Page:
And that's when things really took off.

Ipswich Town's new co-owners Mark Detmer, Berke Bakay and Brett Johnson. Photo: Contributed

Ipswich Town's new co-owners Mark Detmer, Berke Bakay and Brett Johnson. Photo: Contributed - Credit: Contributed

Johnson rebranded Arizona United as Phoenix Rising, Bakay persuaded Didier Drogba to sign, while Detmer was the driving force behind a new stadium being built. 

“Everybody has got a gift and maybe mine is being the middle man!" laughs Detmer.

“I’d known Berke for a long time, then I met Brett and was very enamoured with his skillset. 

“Brett is a hugely charismatic guy. You’ve noticed that already. He’s very thoughtful and very well-spoken, as is Berke.

“Our wives met, our daughters met, our sons became friends. It was just so natural for all of us. 

“We all went to Turkey and had lunches and dinners with Berke’s mum every day.

“There’s a whole family spirit to the three of us that I think is integral.

“That's absolutely important, because you only get one spin around, right? This is not a dress rehearsal. This is the show. 

Ipswich Town's new co-owners Brett Johnson, Berke Bakay and Mark Detmer. Photo: Contributed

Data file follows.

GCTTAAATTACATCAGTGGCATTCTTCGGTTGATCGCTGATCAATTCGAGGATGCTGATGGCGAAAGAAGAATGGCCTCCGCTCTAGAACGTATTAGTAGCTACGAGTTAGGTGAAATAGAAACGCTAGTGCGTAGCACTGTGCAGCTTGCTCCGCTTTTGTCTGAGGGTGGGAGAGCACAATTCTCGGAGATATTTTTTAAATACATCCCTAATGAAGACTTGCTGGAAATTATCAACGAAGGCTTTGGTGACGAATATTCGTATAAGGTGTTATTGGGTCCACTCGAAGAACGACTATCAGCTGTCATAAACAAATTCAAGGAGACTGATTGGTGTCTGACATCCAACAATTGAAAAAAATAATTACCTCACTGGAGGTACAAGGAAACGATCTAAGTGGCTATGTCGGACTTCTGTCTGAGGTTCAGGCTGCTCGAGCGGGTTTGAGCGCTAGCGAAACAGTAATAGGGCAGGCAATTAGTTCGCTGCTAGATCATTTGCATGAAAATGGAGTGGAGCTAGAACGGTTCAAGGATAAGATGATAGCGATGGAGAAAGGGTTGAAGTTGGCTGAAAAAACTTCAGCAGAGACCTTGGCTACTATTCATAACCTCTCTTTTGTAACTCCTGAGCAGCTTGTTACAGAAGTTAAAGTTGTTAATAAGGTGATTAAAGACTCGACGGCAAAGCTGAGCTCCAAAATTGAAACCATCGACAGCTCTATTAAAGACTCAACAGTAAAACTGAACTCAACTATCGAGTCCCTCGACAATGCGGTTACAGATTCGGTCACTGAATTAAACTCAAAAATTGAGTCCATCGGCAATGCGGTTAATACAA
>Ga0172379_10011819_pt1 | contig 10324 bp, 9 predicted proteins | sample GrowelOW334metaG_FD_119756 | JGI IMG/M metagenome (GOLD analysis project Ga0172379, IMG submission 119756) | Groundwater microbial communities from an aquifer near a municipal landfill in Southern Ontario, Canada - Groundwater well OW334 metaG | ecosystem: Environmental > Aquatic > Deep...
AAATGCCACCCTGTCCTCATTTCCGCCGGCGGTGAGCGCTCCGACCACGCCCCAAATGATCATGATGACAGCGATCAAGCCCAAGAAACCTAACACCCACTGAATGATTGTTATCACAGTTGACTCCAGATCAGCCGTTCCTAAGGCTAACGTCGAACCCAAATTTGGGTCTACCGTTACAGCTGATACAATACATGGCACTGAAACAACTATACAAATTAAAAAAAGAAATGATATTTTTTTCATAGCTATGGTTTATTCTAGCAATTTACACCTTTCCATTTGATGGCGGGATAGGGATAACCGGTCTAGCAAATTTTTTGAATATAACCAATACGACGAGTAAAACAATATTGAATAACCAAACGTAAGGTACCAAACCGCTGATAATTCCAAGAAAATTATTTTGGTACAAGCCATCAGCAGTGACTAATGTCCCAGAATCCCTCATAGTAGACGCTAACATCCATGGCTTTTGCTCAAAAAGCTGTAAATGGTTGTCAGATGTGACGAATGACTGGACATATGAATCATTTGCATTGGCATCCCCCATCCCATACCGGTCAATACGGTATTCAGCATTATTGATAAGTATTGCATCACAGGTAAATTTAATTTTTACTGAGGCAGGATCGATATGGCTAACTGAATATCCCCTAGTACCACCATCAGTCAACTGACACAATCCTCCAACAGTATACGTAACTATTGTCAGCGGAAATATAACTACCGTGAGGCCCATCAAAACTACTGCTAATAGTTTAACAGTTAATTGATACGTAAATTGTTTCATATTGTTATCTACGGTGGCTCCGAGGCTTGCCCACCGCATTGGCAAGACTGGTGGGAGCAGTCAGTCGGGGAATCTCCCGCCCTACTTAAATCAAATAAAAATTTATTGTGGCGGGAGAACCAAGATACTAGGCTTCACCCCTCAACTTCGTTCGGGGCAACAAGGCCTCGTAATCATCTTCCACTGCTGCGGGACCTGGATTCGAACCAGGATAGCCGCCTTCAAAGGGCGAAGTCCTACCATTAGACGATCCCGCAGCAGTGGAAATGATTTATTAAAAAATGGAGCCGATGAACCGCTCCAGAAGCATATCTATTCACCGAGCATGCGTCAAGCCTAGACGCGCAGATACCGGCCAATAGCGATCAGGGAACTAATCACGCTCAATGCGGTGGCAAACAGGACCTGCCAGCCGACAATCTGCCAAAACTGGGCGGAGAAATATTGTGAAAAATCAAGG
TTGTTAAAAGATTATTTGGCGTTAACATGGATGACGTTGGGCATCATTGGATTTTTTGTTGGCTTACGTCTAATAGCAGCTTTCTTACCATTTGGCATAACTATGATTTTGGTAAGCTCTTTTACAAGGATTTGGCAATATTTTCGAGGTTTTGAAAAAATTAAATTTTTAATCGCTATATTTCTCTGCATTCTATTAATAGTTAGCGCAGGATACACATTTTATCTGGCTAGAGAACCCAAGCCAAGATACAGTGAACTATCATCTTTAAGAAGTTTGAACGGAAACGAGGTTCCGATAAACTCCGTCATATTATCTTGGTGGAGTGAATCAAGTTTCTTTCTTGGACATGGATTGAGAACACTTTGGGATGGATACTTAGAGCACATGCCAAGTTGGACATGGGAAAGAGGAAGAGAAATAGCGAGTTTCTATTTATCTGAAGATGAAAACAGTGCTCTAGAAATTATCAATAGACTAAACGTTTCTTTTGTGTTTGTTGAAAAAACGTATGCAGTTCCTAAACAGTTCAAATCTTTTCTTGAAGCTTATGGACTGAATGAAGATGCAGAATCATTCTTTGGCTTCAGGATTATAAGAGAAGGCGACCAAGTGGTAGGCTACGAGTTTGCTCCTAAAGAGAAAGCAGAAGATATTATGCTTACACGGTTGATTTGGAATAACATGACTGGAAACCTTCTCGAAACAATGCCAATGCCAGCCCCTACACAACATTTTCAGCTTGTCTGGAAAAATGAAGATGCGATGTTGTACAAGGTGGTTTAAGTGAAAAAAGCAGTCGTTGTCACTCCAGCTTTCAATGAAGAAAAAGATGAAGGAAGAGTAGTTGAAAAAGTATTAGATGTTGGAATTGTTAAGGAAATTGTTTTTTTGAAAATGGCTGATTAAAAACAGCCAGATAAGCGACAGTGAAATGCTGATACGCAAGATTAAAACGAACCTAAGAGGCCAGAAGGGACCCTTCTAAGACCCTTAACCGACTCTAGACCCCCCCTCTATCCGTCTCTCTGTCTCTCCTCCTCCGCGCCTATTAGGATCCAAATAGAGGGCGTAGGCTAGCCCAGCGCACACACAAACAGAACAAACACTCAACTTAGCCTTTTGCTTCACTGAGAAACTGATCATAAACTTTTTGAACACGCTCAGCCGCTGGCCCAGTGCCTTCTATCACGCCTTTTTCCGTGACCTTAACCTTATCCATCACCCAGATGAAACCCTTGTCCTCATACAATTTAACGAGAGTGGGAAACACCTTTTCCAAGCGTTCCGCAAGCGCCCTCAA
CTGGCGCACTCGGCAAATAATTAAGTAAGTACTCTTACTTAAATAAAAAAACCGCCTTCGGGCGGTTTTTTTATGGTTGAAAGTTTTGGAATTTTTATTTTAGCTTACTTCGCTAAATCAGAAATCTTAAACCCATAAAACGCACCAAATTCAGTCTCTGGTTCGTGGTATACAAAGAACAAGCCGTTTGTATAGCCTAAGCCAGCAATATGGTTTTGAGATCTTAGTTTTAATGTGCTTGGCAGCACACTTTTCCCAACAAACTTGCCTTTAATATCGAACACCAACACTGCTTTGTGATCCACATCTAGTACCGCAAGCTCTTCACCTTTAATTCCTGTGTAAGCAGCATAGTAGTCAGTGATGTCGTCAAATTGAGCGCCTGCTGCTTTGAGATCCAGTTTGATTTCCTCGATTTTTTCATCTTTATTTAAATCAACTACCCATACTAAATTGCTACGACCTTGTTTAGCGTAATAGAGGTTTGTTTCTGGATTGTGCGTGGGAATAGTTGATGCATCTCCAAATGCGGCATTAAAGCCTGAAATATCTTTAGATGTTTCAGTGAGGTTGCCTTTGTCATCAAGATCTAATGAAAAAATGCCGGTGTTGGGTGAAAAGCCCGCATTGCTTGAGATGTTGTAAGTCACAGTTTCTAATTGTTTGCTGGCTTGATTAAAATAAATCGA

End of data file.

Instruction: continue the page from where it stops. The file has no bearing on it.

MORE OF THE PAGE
Ipswich Town's new co-owners Brett Johnson, Berke Bakay and Mark Detmer. - Credit: Contributed

“To have an opportunity to create these shared memories with the ones you love, I can’t think of any better way to spend your time. 

“It’s a big part of what drew us to Ipswich as a club. We spent three years looking at clubs in England, many of which have since changed hands and others which might still be available, but a big part of our review was not just the market opportunity but also; ‘What is the nature of the fan? What is this club?’ 

“Ipswich is a family club and that resonated with all of us. We felt like the values that Berke, Brett and myself hold dear were so well aligned with the values of the club. 

“It’s not just about capital, it’s about culture. It’s about feeling like we’re a family and we’re all in this together. When it’s like that you don’t want to let down your family member. 

“This feels like a match made in heaven. Time will tell, but we hope that’s true."

He adds: “Our plan is to all come over late July through to early August, at a minimum, and spend time in the community.

“My wife has already been on all the virtual tours of Ipswich, trying to get a feel for all the sights, sounds, smells, the food. She’s saying ‘Mark you need to get on these things right away’.

“We just can’t wait to all come over together with our wives and children and spend a lot of time there this summer." 

Mark Detmer never did buy a Ferrari. Give him a Suffolk Punch over an Italian stallion any day.